classroom  code  of  conduct

Published by the President's Advisory Committee in cooperation with the office of the President

While there are many Informal situations in which people have neither the desire nor the right to prescribe how others ought to behave,  a college classroom requires a higher level of courtesy than many people exercise in ordinary public space. Everyone in a classroom is there for the purpose of learning, and no one should deprive another person of the chance to learn. Expressions of rudeness and even of carelessness degrade the high purpose of learning that should be paramount in a college classroom.

Your professor expects that you as a student

will be attentive and courteous during class,

will complete the assigned work according to the course schedule, and

will do all your own work and will not present anyone else's work as your own.

Some More Specific Principles For Civil Conduct In A College Classroom

1. Do not cut classes, come in late or leave early.

If you ever are late for class, enter in complete silence and do not walk between the class and the professor.

Never leave during class unless you absolutely must Leaving for a short break and then retiming is not acceptable. The professor is not a TV set, but is a person addressing the class, and it is rude to leave when someone is addressing you.

2. Likewise, it is rude and unacceptable to talk with classmates while the professor (or another student who has the floor) is talking.

3. Eating or drinking are not acceptable during class.

4. Wearing a hat that conceals your face is rude because the person who is addressing you cannot see you.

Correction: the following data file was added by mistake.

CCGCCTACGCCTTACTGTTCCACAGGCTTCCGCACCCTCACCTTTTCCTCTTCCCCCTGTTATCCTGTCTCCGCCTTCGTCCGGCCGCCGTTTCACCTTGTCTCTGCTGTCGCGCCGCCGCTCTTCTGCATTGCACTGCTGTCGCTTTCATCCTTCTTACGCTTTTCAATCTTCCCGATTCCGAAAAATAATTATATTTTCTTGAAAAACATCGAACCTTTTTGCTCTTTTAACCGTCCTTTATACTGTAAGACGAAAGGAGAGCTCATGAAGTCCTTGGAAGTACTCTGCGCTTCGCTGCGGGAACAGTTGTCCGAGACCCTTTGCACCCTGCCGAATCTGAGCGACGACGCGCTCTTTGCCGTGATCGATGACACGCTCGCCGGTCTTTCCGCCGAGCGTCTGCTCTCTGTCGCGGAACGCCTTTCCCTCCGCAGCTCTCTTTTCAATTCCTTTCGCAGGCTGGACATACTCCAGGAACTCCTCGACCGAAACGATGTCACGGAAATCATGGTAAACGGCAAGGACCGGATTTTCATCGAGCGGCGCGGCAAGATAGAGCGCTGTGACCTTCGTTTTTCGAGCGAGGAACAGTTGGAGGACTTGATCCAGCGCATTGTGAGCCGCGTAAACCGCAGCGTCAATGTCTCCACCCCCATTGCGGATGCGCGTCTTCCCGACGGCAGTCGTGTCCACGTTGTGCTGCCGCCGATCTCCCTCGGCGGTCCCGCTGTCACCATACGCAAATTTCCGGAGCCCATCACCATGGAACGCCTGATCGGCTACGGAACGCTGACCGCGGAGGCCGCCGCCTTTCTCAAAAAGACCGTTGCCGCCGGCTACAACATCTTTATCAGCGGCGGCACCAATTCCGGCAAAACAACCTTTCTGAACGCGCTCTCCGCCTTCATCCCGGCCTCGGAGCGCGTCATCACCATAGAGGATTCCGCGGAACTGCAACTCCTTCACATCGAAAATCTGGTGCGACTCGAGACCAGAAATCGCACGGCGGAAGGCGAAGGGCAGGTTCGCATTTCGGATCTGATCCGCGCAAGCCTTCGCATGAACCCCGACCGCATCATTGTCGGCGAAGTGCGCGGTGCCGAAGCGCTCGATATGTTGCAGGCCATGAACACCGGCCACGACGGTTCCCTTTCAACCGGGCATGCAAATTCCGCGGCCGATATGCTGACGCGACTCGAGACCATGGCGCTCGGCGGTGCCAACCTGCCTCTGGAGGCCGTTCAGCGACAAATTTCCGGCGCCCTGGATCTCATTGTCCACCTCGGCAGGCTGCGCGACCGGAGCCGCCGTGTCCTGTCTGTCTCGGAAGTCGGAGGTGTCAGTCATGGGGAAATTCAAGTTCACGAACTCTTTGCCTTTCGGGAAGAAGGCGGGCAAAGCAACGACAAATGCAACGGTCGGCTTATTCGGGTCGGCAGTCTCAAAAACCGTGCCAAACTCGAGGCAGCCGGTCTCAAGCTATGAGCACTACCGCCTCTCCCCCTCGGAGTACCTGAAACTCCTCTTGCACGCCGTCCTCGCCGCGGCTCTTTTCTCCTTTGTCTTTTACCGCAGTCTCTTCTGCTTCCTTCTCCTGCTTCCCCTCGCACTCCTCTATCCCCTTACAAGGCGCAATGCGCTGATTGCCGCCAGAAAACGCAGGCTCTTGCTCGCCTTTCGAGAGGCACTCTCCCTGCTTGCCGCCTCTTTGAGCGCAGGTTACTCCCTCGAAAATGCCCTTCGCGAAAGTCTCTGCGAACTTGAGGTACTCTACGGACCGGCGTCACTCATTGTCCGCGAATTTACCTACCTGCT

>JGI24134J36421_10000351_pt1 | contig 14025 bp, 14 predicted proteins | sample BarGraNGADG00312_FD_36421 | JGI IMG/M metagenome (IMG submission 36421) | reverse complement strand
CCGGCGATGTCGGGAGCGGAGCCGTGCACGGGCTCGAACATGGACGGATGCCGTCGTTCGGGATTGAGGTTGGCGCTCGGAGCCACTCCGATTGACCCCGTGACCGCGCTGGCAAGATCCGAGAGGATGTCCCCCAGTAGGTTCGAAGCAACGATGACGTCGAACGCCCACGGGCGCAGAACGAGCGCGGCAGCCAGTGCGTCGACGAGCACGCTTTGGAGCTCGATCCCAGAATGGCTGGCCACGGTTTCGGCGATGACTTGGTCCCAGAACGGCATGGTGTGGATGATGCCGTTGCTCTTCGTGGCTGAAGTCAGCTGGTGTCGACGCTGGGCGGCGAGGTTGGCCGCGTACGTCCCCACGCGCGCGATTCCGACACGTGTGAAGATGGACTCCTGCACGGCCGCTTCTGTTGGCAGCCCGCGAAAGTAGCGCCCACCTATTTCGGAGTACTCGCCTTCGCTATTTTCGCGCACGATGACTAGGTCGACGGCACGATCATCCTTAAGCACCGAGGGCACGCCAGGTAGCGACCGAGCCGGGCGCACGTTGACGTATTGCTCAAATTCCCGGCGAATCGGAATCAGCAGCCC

5. Visible and noisy signs of restlessness are rude as well as disruptive to others.

If you cannot sit still or stay awake, you should not be taking a college class

Do not begin packing your book bag or otherwise indicate that you think It Is time for class to come to an end; wait for the professor to dismiss class,

If the class period has ended but the professor has not finished and you cannot stay any longer, leave in complete silence.

6. Come to class prepared to work.

·        Bring writing materials and any other necessary instructional material with you, such as your textbook, workbook, computer disks, etc. Make necessary financial arrangements so that you can purchase all such material at the beginning of the semester. It is a waste of money to pay for a class and then not buy the books you will be reading.

·        Your professor expects you to obtain all necessary material in order to succeed in the course. Your professor also expects you to prepare for class by completing reading and homework assignments. If you are unprepared for class, this may prevent you from participating in a class activity. Do not present your lack of preparation as a problem for the professor to solve or excuse.

7. Submit work and take tests on schedule. If you miss a test or fail to turn in work on time, you may not have the opportunity to make it up.

8. The most basic and most important principles of civilized academic behavior are expressed in the Honor Code, which prohibits lying, cheating, or stealing.

For more information about or to report a violation of the Honor Code, contact the Vice-President for Student Affairs.


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